The Basement offers a elegantly simple test:
Watch some ads on TV with friends or family. After an ad, ask the open question "What did you think of that?" and point to the TV. Don't mention the product and don't use the word "ad". If the response is "That was a (good, funny, interesting, etc.) ad." then the ad wasn't marketing. If, on the other hand, the response is "That's a (cool, neat, interesting, useful, etc.) product." then it's marketing. If they actually want the thing, then it's good marketing….

Lesson to Marketers: After watching a pitch for a new campaign, ask yourself, "if we run with this, will people say 'great ad' or 'great product'?" If the answer is the former, fire you ad firm and start over.
An award-winning ad that doesn’t move units is the great quarterback who can’t win a game, the pop idol that can’t sell albums, the tennis star that loses every tournament, or the brilliant politician that can’t win an election.
More bluntly, it’s a loser.

technorati tags: ; ;

Thursday, November 17, 2005

Tom Hespos Makes No Sense.

The namesake of the snarky headline has written an article for MediaPost titled, Buzz Marketing Makes No Sense (free reg. req'd). Noting the title, I expected a humor piece. Alas.

It begins thusly:
IF THERE'S SOMETHING MORE TO this notion of "buzz marketing" that [sic] what I've already heard, someone needs to spell it out for me. It sounds to me like a recipe for disaster.
Let me finish this train of thought for him: "And what's with the kids today and their crazy 'rap' music? I can't even understand the words! By gum, the missus and I were sharing a phosphate down at the five and dime when a group of ne'er-do-wells sidled up with their Snoop Doggy Doggy, Mr. Fifty Cents and what-not. Tarnation, that was an infernal racket! I had half a mind to scoot the li'l shavers to my Edison Cylinder for the J.P. Sousa oeuvre. That would teach the rapscallions about music proper, by Jove!"

Now, I don't know Hespos from Adam, but from the sneering tone of his piece I doubt he'd mind a little snark on this humble blog. Nevertheless, the article is gobsmackingly ill-considered, not even fathoming the difference between buzz, stealth and WOMM.

Make sure you visit the Spin Board link following the screed since it contains wise retorts by Andy Sernovitz and Joe Chernov. Unsurprisingly, their calm appeals fall on the unlistening ears of the author and his devotees.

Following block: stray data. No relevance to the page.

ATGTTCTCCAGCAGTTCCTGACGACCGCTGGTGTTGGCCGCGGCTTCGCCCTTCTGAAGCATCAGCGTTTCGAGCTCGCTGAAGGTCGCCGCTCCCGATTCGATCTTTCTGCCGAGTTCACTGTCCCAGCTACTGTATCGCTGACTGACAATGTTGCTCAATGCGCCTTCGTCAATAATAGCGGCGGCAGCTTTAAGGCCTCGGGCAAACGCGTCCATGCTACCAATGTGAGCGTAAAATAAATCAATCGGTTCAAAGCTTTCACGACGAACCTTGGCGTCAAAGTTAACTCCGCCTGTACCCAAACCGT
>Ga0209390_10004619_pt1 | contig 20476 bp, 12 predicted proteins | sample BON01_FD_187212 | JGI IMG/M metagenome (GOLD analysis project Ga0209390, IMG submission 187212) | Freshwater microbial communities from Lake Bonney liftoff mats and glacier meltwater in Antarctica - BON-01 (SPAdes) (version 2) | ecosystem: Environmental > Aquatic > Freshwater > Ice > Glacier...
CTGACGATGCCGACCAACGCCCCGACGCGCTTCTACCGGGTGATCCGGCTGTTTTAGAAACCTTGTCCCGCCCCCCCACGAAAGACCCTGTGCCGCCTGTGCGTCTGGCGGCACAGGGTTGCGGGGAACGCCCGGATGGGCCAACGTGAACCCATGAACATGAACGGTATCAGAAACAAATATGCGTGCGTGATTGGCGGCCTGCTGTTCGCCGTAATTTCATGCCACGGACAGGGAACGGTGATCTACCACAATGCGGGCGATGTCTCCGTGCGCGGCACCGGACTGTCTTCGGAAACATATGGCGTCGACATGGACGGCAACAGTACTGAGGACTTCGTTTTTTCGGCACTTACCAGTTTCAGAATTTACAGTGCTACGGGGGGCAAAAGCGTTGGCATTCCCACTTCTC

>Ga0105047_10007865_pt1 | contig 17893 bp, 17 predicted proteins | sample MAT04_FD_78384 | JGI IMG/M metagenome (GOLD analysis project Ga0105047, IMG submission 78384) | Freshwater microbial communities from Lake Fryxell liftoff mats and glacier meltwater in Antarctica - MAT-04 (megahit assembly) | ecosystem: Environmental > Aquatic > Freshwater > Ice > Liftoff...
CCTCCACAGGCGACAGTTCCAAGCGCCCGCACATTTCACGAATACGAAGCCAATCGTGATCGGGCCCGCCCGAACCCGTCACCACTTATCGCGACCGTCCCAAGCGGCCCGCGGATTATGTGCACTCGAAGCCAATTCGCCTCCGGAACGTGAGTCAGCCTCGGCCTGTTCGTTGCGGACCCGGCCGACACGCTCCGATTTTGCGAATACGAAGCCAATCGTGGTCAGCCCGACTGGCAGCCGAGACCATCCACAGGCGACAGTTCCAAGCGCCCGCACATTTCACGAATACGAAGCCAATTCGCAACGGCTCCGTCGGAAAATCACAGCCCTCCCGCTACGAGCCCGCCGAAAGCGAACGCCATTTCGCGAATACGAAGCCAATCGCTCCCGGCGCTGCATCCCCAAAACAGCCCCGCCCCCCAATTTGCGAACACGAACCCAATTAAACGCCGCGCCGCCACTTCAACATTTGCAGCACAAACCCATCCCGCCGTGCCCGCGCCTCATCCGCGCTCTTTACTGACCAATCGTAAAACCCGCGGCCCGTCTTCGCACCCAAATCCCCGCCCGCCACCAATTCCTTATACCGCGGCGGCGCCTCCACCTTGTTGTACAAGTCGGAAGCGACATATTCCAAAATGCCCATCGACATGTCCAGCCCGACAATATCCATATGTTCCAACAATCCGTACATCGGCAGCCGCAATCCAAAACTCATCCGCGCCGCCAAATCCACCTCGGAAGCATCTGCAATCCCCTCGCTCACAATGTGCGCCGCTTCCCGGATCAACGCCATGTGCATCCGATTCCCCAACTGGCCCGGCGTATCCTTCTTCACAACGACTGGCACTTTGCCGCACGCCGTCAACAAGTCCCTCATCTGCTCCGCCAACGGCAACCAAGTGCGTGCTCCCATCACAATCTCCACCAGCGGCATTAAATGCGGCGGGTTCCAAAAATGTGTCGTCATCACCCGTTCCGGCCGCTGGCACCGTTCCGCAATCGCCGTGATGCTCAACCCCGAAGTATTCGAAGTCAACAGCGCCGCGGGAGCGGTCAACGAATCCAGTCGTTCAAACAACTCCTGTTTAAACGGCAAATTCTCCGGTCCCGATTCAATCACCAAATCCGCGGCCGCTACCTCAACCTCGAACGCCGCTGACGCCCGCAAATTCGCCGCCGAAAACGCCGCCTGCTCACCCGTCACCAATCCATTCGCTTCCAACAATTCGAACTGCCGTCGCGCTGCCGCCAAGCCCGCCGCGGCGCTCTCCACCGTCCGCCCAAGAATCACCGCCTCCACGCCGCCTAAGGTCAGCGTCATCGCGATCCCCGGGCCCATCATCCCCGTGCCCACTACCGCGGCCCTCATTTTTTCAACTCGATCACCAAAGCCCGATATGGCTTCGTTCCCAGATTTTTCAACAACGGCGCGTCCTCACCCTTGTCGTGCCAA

With all the available books and ground-breaking research, I often feel behind the curve in the WOMM revolution. However, threads like Hespos' assure me of gainful employment for the rest of my marketing career.

technorati tags: ; ;

Friday, November 11, 2005

Is IBM hiring?

“Other companies have fired people for blogging, but IBM is encouraging it,” said Christopher Barger, Big Blue’s unofficial “blogger in chief.”

Ad Age has the goods on IBM’s new employee blogger program.

technorati tags: ; ;

Wednesday, November 09, 2005

The sound of one room napping.

Presentation Zen contrasts the understated presentation of Steve Jobs to the muddled PowerPoint of Bill Gates. I first noticed this article on the blog of one S. Godin of Buffalo, N.Y. Seeing Seth's presentation at the WOM vs. Advertising conference, I can assure you he practices what he preaches. His slides were the only ones I still remember. Well, besides that one dude's belly.

I'm very new to the presentation world, with my much feted debut at the same conference. Still, I wanted to be memorable somehow... So, since I was the last of about 164 speakers, I went escuela vieja by offering no PPT. I figured everyone was sick to death of bullet points and I wanted them to pay attention to my breathtaking visage for the full seven minutes alloted. As the day progressed, I was surprised that I was going to be the only unplugged act. Ergo, I became Un Vaca Púrpura.

Brilliant, no? "No" is the correct answer, because I didn't know what I was doing. Nevertheless, I've sat through 7,493 presentations that sucked and about 12 that didn't. And what stood out among the greats was: